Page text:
Switzerland Government has authorized Pfizer Inc.’s and BioNTech SE’s coronavirus vaccine for usage across the country as part of its efforts to prevent the spread of the virus.
This is coming as the government also banned social gatherings, particularly restaurants and others to mitigate the spread of the deadly respiratory disease.
The Swiss nod comes after the UK and US among others have already approved the vaccine, while European regulators will be meeting next week to decide.
Unlike the US and UK, which conducted emergency authorisations, Swiss and EU regulators have been reviewing the vaccine for conditional marketing authorization.
Confirming the development through a statement on Saturday, the country’s drug regulator, Swissmedic, said that the vaccine has undergone thorough clinical evaluation and cleared for human use.
According to the regulator, the data available to date showed a comparable high level of efficacy in all investigated age groups, thus meeting the safety requirements.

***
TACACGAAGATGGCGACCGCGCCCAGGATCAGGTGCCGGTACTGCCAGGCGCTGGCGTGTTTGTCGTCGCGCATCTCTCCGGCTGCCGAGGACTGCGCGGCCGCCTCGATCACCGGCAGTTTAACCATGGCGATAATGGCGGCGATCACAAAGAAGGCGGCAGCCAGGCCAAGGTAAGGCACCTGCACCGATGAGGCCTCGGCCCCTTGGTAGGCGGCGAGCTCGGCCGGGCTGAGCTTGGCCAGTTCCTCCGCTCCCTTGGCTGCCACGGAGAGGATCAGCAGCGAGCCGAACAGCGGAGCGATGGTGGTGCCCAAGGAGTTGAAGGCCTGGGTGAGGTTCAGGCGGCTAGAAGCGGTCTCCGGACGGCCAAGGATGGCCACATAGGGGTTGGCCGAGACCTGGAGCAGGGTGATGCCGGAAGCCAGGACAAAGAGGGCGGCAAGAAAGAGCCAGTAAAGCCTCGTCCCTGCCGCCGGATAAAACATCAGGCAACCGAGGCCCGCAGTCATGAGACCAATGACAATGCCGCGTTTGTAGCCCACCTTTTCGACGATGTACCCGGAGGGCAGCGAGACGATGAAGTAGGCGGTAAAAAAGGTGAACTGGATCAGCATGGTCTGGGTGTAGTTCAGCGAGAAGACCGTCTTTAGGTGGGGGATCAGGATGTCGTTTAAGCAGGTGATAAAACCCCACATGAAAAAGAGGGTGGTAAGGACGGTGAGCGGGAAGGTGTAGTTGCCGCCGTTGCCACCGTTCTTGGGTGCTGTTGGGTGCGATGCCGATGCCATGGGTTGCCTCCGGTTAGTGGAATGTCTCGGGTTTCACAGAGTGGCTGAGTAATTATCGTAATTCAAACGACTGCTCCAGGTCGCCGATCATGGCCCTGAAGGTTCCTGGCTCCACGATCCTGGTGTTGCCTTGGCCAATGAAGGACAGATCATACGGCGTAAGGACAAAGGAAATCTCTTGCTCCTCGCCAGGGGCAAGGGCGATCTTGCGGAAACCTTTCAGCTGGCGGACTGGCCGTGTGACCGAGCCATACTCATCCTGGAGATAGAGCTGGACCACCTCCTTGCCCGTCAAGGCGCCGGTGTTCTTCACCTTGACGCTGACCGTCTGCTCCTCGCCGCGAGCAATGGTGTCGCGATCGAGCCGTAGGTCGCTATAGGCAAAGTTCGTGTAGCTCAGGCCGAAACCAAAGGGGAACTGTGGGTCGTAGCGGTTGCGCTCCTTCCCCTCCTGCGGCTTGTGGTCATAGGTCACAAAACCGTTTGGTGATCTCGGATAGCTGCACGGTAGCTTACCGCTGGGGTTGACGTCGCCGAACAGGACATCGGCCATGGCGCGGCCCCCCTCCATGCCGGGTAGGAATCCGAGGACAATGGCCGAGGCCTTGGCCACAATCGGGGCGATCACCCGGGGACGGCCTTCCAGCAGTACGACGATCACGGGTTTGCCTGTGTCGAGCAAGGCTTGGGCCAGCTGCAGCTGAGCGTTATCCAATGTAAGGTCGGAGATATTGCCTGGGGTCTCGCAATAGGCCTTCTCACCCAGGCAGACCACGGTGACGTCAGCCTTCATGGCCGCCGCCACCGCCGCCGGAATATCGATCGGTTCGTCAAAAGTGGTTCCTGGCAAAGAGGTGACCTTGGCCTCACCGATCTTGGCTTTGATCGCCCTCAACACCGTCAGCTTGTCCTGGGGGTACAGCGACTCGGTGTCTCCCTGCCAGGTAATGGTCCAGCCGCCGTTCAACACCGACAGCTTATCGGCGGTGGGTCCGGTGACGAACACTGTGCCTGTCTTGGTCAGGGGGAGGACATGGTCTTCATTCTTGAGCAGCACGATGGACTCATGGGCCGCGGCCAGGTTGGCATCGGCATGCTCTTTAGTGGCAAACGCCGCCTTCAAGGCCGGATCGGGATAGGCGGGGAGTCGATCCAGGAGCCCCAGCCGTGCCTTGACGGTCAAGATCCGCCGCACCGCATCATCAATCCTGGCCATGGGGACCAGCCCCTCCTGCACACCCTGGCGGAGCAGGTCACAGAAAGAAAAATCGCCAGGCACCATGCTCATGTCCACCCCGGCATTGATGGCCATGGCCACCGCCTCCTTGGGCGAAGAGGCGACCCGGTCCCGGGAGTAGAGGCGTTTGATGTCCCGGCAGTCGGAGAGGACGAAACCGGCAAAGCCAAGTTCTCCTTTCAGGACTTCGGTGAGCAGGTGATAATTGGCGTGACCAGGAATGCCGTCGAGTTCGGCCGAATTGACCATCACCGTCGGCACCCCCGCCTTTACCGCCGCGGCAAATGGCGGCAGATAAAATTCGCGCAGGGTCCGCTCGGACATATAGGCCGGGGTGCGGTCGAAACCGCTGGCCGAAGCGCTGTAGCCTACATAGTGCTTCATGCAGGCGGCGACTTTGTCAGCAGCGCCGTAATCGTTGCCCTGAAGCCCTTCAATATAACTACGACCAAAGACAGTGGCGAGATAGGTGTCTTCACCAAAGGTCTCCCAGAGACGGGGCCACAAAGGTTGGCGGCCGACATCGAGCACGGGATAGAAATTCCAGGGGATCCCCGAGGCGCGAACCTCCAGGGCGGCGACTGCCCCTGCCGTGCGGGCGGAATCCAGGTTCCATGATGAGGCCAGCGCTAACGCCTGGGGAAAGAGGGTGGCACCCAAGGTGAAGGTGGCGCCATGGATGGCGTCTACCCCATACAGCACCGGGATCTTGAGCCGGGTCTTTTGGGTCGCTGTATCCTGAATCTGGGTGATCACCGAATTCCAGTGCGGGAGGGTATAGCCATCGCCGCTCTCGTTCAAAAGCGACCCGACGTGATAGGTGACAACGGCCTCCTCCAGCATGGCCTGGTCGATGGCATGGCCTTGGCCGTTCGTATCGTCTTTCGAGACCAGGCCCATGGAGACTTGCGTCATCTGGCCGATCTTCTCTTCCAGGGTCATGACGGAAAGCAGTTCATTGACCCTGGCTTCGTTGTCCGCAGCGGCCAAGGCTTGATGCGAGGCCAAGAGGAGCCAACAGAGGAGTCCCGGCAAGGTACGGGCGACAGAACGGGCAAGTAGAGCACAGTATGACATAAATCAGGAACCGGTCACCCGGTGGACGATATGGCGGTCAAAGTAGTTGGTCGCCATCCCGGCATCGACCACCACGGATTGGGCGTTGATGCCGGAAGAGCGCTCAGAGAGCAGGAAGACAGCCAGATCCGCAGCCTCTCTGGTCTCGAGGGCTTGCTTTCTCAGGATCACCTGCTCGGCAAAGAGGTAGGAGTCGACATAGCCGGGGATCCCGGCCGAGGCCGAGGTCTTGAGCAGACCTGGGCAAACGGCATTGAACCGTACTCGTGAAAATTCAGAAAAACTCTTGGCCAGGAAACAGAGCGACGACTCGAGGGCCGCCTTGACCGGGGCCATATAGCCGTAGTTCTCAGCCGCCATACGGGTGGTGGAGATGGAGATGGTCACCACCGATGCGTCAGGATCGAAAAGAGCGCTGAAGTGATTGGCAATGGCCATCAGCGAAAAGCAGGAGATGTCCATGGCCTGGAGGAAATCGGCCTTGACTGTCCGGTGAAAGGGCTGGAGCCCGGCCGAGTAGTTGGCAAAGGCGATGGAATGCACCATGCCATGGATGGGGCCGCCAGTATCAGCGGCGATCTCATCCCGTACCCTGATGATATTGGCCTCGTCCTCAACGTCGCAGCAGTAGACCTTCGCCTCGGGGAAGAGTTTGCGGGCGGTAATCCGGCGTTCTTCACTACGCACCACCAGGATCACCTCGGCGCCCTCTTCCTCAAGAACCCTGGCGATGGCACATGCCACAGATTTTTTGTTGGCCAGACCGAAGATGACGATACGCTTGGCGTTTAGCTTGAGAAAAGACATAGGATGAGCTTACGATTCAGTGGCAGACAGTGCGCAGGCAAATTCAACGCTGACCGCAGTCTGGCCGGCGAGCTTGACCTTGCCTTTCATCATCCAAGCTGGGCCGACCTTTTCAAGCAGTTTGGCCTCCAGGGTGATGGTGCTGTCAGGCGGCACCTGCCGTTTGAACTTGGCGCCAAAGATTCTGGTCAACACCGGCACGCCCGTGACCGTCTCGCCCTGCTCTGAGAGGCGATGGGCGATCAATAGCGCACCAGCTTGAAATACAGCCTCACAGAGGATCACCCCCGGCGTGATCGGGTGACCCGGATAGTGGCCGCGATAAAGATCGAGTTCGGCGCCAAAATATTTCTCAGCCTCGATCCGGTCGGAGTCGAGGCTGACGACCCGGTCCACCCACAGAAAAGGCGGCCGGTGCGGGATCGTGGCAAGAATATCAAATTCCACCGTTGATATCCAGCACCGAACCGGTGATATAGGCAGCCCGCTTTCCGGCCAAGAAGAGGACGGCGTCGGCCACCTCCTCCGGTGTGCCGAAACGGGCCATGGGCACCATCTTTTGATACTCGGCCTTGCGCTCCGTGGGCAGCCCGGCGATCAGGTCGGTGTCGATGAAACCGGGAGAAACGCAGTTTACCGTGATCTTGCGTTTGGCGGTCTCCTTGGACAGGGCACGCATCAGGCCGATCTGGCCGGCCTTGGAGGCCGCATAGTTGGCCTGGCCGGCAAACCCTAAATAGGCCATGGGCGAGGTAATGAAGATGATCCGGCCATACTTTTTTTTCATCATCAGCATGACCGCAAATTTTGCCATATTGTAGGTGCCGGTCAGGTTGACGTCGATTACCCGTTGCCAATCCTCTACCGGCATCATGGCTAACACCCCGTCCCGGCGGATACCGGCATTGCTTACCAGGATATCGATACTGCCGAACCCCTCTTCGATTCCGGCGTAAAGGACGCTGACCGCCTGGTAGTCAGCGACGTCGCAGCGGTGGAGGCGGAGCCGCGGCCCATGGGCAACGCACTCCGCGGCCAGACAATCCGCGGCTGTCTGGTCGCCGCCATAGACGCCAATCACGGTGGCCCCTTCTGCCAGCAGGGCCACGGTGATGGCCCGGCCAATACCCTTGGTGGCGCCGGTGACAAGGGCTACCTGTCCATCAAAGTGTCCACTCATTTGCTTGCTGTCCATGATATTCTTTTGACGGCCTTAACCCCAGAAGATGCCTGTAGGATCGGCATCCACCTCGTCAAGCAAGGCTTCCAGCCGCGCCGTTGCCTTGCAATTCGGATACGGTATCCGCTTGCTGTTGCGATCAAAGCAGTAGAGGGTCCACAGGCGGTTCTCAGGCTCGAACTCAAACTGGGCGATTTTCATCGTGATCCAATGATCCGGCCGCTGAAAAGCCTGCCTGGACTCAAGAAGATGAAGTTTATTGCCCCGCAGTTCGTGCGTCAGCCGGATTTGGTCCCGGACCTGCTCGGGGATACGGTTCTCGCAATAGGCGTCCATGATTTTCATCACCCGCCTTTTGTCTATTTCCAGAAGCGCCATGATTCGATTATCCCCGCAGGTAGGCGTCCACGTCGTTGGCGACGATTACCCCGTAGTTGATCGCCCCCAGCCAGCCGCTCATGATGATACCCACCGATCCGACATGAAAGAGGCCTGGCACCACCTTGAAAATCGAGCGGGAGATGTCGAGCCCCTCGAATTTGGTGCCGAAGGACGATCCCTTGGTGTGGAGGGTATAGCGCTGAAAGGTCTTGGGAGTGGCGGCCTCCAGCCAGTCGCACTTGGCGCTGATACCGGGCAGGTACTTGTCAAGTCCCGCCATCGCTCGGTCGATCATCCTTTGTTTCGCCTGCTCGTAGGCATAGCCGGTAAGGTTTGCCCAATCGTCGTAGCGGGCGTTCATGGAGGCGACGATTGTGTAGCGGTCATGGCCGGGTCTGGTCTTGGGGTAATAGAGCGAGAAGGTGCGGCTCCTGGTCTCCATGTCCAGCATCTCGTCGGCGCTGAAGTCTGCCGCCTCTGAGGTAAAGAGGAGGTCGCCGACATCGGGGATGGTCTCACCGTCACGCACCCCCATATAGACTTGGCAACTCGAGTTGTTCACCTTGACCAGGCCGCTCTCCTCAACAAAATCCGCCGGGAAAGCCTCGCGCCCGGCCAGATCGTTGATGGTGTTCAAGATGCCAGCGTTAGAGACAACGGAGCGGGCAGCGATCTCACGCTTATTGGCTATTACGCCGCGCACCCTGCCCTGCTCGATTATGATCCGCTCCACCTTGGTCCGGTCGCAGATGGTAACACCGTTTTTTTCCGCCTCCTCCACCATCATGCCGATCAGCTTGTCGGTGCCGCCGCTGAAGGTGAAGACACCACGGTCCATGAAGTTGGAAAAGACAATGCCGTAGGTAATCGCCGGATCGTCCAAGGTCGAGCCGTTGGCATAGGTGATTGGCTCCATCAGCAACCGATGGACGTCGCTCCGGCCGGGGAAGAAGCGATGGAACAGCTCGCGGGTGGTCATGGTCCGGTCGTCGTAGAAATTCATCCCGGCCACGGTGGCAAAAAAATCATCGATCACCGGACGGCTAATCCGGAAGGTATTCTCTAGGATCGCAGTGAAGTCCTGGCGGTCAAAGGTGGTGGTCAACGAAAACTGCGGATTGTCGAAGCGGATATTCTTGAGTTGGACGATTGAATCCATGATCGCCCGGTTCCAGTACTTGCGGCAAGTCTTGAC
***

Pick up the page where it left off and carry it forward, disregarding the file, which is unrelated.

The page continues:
“The level of protection afforded seven days after the second injection is over 90% in adults,” the statement added.
Switzerland had previously signed contracts with the companies for the delivery of three million vaccine doses. “Deliveries will start in 2020 and occur throughout 2021,” BioNTech said in a separate statement.
The Swiss government on Friday announced that it will close restaurants and leisure venues to curb the spread of new infections. It also said it was considering further steps should the situation worsen.
The nation of about 8.5 million reported 4,478 new infections on Friday, with the seven-day average up 3% compared to last week. It has recorded more than 400,000 cases and about 6,000 deaths since the start of the pandemic.
Vaccinations will start in the “coming days,” Swiss Interior Minister Alain Berset said on Twitter.